Health minister urges more persons to take HPV vaccine to reduce risk of cervical cancer, other diseases
With cervical cancer maintaining its position as the second most common cancer affecting women, the low adoption rate of HPV vaccines in Guyana has become a cause for concern, Minister of Health, Dr Frank Anthony has stated.
These vaccines serve as a vital safeguard against HPV infections and cervical pre-cancers, hence the urgency for increased awareness and uptake of the vaccine locally.
Speaking at the launch of the national expansion of the HEARTS Initiative for the management of cardiovascular diseases recently, Dr Anthony highlighted that since the introduction of the programme in Guyana, the number of persons who are vaccinated remains at a minimum.
“It’s not a lack of resources … we have to start by getting more people to take HPV vaccines … How are we going to prevent cervical cancer from happening if we don’t have a broad base programme? This is something, I recall HPV vaccination was started by Dr Ramsaran, that’s a long time ago. Up to now, we have not been able to scale it up to where it ought to be,” Dr Anthony pointed out.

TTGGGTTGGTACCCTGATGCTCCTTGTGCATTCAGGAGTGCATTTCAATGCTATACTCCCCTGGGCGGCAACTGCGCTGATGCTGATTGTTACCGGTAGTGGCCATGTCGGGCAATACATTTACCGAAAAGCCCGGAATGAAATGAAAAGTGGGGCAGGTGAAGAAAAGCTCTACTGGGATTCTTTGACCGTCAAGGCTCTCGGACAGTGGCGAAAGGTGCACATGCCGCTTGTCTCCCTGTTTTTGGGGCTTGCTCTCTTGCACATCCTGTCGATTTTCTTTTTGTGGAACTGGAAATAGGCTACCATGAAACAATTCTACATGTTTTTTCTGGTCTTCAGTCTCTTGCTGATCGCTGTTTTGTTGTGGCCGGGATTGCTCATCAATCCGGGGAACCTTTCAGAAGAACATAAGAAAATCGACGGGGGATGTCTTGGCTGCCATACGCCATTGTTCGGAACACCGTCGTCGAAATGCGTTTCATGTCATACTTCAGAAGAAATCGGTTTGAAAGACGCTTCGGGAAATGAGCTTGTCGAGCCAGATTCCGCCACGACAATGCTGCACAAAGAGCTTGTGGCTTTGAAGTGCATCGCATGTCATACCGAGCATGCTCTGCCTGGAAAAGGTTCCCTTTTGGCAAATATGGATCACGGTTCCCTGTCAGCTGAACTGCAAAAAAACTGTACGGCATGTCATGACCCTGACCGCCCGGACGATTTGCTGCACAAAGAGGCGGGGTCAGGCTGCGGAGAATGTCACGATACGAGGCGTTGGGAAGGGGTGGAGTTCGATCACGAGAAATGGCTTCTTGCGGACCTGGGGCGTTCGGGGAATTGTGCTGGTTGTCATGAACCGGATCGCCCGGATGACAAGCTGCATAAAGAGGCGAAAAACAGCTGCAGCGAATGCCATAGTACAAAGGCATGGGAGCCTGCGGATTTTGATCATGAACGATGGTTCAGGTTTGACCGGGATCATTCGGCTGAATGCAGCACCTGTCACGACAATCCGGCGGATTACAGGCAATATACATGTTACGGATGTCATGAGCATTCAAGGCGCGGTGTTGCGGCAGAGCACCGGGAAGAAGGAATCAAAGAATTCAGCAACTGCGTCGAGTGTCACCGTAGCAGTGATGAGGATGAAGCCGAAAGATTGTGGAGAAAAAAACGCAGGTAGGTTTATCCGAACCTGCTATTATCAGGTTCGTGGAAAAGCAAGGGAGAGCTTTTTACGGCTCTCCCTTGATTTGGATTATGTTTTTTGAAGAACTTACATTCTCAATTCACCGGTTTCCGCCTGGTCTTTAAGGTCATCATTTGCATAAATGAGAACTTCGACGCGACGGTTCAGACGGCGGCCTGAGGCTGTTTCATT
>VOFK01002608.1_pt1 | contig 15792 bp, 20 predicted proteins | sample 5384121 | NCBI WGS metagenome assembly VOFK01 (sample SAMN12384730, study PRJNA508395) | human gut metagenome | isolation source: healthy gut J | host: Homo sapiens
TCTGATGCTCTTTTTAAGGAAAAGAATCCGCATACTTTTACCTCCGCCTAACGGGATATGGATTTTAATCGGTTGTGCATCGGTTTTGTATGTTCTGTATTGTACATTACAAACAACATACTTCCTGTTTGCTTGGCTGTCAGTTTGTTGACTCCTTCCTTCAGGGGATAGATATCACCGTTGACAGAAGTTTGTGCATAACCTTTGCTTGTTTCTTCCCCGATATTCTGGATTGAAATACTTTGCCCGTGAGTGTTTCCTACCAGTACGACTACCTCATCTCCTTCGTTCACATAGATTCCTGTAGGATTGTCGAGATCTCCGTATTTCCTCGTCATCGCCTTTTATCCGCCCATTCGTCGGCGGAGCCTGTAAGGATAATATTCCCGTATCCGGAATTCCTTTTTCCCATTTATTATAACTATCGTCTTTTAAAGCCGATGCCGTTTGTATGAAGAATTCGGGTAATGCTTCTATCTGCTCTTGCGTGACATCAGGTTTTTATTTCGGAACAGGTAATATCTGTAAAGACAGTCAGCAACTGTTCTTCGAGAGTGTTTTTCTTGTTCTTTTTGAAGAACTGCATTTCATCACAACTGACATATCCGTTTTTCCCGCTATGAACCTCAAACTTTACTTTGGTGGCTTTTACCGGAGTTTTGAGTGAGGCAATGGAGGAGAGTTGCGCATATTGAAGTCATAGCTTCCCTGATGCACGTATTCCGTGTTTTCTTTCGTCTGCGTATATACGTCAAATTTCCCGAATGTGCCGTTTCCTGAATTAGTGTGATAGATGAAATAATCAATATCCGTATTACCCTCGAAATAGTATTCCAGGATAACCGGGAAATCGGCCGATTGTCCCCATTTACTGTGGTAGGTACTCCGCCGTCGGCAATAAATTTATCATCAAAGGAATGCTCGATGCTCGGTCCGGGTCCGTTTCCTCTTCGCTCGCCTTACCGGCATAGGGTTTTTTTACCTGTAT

Further, the health minister emphasised the critical need for medical professionals to reevaluate the implementation of the programme, recognising the pivotal role they play in bringing real change in the country.
“It’s not that we don’t have the tools to prevent, it’s that we’re not implementing the tools to the scale that we need to implement it, to make that impact and to bring that change,” he explained.
According to the Centres for Disease Control and Prevention, all HPV vaccines protect against at least HPV types 16 and 18, which places individuals at the greatest risk of developing cervical cancer.
HPV is a sexually transmitted virus that can cause a range of health issues, including genital warts and cancer.
In the meantime, the government continues to expand the vaccination campaign to reduce the number of infections, as well as the number of deaths. HPV vaccines were made available for women up to 45 years of age last October. The move was a monumental step in the fight against the virus, as previously, only males and females between the ages of 9 and 15 were offered the vaccine.